Gambling in the garden: Pesticide use and risk exposure in Ugandan smallholder farming
Summary, in English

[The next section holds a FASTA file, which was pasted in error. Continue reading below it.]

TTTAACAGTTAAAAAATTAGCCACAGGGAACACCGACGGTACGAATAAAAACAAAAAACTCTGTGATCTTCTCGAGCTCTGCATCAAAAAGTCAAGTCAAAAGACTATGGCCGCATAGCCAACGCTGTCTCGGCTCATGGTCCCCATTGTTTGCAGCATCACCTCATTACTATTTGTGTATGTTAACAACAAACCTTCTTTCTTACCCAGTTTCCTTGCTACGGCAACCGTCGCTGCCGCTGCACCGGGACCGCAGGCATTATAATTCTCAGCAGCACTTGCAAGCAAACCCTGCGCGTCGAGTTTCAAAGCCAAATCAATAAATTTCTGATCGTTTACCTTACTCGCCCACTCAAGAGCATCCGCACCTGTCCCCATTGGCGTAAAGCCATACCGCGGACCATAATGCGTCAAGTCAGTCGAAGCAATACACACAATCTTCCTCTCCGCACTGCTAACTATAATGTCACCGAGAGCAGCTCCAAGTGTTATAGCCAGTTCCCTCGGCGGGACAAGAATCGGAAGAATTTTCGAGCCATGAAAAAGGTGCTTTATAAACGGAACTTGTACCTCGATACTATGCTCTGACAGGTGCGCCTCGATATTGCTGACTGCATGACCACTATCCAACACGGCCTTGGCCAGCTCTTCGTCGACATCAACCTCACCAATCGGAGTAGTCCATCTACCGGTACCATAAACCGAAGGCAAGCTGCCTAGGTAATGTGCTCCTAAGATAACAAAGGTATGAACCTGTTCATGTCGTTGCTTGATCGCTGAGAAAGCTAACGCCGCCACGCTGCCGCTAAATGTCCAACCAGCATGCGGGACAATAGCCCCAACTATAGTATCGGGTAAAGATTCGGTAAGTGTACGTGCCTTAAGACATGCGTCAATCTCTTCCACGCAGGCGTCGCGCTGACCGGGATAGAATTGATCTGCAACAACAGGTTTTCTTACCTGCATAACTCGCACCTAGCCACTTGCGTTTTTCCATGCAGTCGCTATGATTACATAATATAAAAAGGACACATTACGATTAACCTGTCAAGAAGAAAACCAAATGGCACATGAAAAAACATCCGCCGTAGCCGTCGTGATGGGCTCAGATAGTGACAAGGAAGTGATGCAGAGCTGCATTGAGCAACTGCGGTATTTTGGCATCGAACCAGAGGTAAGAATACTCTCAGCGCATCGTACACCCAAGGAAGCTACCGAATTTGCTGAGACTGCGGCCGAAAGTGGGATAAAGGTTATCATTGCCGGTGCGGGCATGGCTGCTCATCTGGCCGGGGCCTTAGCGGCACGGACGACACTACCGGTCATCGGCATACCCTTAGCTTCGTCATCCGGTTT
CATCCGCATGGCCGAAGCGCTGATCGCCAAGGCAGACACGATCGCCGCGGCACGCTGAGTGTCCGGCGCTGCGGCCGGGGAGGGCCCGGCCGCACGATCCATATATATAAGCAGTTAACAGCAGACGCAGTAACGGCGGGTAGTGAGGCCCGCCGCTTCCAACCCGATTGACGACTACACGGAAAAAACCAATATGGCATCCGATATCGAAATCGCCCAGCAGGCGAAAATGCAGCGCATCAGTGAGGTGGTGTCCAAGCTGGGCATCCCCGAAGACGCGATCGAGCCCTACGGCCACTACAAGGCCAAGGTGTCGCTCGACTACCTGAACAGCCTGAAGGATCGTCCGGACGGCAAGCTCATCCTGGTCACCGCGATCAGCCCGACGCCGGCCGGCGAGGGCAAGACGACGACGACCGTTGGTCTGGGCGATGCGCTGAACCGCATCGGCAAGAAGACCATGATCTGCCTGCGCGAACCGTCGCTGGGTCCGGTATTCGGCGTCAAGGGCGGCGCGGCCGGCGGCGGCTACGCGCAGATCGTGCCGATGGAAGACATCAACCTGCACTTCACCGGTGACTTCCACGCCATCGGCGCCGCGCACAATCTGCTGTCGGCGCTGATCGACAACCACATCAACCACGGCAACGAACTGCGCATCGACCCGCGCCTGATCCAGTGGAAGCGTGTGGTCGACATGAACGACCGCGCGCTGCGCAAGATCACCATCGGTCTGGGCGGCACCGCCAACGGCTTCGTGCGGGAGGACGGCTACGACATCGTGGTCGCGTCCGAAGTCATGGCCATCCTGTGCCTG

The use and promotion of pesticides is on the increase in many sub-Saharan African countries, including in the smallholder sector. This paper stems from placed-based research in Uganda and aims at advancing current knowledge on smallholder farmers' motivations for pesticide use, the extent and character of such use, as well as on lived experiences regarding the impacts of pesticides. Data was generated through a household survey, in-depth interviews and focus group discussions with farmers, complemented by field observations and interviews with local agricultural actors. Conceptually, we draw on political ecology to link local practice to broader conditions and processes and their social-environmental outcomes. Our findings demonstrate that a large majority of farmers have resorted to pesticides as their primary strategy for pest control. Current practices entail substantial human health and environmental risks which tend to be socially differentiated, including along gender lines. Many farmers are concerned about the impacts and uncertainties surrounding pesticides, but face numerous barriers to behavioral change. While intensifying pest pressure is one such immediate barrier, our findings also suggest that deep structural forces shape farmers' adoption of pesticides and prevent adequate protective measures. Rapid market liberalization combined with poor regulation enforcement have resulted in widespread promotion of agro-chemicals and a large informal market for cheap, poor-quality products, including counterfeits. Low public spending on the agricultural sector, a malfunctioning extension system and systematic lack of development and promotion of strategies not centered on synthetic pesticides furthermore severely constrain farmers’ access to support on, and indeed options for, pest control. This lacking capacity and effort to adequately protect smallholders from pesticide exposure and ensure their ability to make informed decisions on pest management clearly places the burden of risk disproportionately on an already vulnerable group.